Arabs from east Jerusalem, trying to buy or rent apartments in west Jerusalem neighborhoods, meet with resistance among activists and neighbors. "We don't want Arabs in our neighborhoods," say Jewish residents.
The migration of Arabs to west Jerusalem neighborhoods has become a well-known phenomenon, and along with it, the creation of groups of residents anxious to stop the migration. Their effort includes 'snitches' to report on apartment rentals to Arabs, boycotts of real estate agents selling to Arabs and a struggle with the Hebrew University, whom they claim intends to sell 13 apartments to Arabs.
As part of the conflict, local newspapers published announcements this month begging residents to report any attempt by Arabs to buy west Jerusalem apartments. "The French Hill is in danger, we need your help," they write. "We would be happy to receive any written or spoken information regarding the purchase or rental of buildings in the French Hill for any purpose (residential, commercial, business) by residents of East Jerusalem, or the attempt of such purchase or rental."
'I want to preserve my identity'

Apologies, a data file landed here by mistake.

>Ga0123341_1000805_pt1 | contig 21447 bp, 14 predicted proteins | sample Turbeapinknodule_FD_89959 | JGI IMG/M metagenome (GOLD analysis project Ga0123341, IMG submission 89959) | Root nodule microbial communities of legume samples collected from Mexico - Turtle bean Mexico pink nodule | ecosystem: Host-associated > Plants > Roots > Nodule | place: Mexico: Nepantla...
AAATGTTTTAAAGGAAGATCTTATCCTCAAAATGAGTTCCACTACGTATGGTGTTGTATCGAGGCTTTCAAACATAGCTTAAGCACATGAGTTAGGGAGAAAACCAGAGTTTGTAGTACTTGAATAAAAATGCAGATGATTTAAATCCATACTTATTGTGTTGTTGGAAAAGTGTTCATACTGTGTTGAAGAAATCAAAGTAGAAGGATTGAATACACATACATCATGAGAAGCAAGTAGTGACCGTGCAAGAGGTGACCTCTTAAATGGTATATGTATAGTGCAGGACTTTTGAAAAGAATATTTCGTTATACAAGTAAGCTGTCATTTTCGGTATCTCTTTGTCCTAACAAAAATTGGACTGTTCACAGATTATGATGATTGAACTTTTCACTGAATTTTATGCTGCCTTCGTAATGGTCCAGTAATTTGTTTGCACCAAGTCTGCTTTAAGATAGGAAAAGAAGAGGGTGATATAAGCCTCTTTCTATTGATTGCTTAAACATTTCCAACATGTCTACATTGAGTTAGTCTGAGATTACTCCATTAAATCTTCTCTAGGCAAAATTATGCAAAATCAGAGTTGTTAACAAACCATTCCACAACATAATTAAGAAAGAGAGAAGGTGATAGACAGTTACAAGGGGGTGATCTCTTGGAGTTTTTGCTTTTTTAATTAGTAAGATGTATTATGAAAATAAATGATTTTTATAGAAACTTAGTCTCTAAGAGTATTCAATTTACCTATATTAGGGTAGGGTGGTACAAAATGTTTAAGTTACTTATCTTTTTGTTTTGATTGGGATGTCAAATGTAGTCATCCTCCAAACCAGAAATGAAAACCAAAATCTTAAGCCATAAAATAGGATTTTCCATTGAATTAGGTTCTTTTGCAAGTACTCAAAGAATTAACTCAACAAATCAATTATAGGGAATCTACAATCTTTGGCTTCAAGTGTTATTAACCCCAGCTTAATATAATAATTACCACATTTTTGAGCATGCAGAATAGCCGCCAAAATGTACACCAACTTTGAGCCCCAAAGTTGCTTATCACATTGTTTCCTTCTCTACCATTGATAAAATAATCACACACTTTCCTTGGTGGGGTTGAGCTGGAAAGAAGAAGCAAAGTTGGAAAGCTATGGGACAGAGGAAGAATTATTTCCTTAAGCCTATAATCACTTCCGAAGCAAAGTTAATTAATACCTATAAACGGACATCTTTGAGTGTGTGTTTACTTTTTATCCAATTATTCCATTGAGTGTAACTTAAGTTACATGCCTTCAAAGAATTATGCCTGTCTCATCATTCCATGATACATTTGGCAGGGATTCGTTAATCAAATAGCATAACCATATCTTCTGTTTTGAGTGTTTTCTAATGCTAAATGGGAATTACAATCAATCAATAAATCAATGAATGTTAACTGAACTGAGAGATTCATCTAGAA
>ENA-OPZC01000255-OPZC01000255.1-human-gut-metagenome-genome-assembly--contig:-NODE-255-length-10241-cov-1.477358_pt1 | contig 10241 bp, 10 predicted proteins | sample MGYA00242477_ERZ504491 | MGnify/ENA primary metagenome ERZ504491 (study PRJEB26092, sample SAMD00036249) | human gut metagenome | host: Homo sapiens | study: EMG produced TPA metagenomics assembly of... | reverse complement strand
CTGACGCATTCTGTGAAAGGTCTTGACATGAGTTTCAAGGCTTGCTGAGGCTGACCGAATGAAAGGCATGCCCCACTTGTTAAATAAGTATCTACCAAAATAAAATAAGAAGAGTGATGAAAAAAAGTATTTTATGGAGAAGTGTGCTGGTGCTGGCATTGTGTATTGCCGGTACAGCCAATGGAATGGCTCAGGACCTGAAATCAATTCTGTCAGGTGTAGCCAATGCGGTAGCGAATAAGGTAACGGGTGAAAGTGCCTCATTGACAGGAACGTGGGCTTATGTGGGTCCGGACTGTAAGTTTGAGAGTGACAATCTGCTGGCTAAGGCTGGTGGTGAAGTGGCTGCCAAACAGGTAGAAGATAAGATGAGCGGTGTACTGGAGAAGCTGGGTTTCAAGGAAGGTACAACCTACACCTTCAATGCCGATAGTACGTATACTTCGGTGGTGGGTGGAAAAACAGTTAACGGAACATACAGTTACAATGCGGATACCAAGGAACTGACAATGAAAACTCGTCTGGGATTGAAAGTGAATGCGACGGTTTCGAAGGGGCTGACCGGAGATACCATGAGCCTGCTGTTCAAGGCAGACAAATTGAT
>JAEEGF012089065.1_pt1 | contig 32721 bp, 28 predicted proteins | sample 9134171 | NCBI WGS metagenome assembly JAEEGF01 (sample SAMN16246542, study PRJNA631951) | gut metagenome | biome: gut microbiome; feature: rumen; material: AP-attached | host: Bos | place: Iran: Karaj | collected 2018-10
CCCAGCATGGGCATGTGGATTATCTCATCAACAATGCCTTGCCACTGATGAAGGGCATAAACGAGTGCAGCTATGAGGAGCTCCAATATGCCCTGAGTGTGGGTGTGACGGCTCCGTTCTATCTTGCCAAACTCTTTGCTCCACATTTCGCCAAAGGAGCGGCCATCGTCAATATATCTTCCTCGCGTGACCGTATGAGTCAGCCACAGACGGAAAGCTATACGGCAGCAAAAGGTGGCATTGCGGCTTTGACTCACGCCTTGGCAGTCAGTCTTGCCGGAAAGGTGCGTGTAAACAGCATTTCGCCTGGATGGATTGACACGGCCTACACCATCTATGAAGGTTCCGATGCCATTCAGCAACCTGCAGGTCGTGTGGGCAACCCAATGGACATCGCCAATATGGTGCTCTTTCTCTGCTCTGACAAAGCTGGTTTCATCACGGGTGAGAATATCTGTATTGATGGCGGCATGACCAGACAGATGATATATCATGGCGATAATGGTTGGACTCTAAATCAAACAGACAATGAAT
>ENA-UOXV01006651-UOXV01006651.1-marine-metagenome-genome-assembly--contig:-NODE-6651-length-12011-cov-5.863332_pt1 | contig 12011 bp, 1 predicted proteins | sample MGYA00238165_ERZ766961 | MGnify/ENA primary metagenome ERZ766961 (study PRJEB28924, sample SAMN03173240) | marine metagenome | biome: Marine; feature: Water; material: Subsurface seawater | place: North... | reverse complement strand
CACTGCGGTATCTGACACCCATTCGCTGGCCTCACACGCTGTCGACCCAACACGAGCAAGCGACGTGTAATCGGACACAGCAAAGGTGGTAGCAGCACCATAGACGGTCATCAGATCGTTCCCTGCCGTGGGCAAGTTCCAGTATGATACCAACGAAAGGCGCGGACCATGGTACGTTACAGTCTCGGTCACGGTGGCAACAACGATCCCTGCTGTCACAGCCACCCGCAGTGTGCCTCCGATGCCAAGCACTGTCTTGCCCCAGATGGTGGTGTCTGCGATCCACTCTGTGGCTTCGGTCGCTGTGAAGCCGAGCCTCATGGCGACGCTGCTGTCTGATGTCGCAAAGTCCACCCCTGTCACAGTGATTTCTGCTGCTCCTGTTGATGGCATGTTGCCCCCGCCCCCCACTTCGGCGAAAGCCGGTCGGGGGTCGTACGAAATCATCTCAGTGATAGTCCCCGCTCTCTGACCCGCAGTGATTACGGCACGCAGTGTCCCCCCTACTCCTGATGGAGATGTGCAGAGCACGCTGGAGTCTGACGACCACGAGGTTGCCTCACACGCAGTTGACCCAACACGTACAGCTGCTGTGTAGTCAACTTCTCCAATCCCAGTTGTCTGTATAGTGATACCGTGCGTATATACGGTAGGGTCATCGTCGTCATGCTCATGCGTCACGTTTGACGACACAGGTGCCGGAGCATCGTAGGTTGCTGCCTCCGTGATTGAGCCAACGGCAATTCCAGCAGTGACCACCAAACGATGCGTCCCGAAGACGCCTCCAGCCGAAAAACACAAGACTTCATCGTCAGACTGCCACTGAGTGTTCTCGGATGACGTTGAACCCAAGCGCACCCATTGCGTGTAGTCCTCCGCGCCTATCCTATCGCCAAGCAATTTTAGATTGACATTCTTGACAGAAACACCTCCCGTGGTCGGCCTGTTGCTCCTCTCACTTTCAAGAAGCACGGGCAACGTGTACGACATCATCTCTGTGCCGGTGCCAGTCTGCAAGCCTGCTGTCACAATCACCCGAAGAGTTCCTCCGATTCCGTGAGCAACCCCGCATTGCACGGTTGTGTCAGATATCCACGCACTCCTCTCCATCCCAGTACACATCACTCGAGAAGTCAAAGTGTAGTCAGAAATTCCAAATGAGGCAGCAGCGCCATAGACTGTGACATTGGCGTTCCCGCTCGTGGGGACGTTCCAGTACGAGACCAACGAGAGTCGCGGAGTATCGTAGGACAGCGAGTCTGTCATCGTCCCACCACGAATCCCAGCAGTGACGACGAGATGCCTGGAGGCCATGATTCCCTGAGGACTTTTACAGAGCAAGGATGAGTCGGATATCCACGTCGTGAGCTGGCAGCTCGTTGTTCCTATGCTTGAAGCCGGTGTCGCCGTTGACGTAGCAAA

The information is consolidated by activists, among them Arieh King, who, as part of the "Living in Jerusalem" group, works to increase the Jewish presence in Jerusalem. According to King, based on a survey he took, there has been a large increase in the migration of Arabs to west Jerusalem. Twelve Arab families live on Jaffa St., in the center of town, with scores more living in the nearby Pisgat Ze'ev neighborhood. Twenty two additional families live on Etzel St. in the French Hill neighborhood.
"There are some who say that this is pure racism, but as a Jew I am happy to be racist. If I won't be one, it's unclear what my children's future will be. Just as most Jews in Jerusalem don't send their children to Arab schools and don't allow them to intermarry, I too want to preserve my identity."
The Battle on Etzel St.
The focus of the current struggle is the building at 11 Etzel St., where the Hebrew University, which owns the property, is auctioning off 13 apartments. The highest bid was given by an Arab man, who is willing to pay 230 thousand dollars for each apartment, 20 percent more than the apartments are worth.
Three days ago, there was a conference for residents of the French Hill who wish to combat the entry of Arab tenants. Among other things, it was decided to put pressure on the Hebrew University not to sell the property to Arabs by appealing to Jewish donors to buy the apartments and sell them to Jews.
The University released the following statement: "The Hebrew University is selling apartments that it owns in the French Hill. It is managing the auction in a fair, honest, and unprejudiced manner."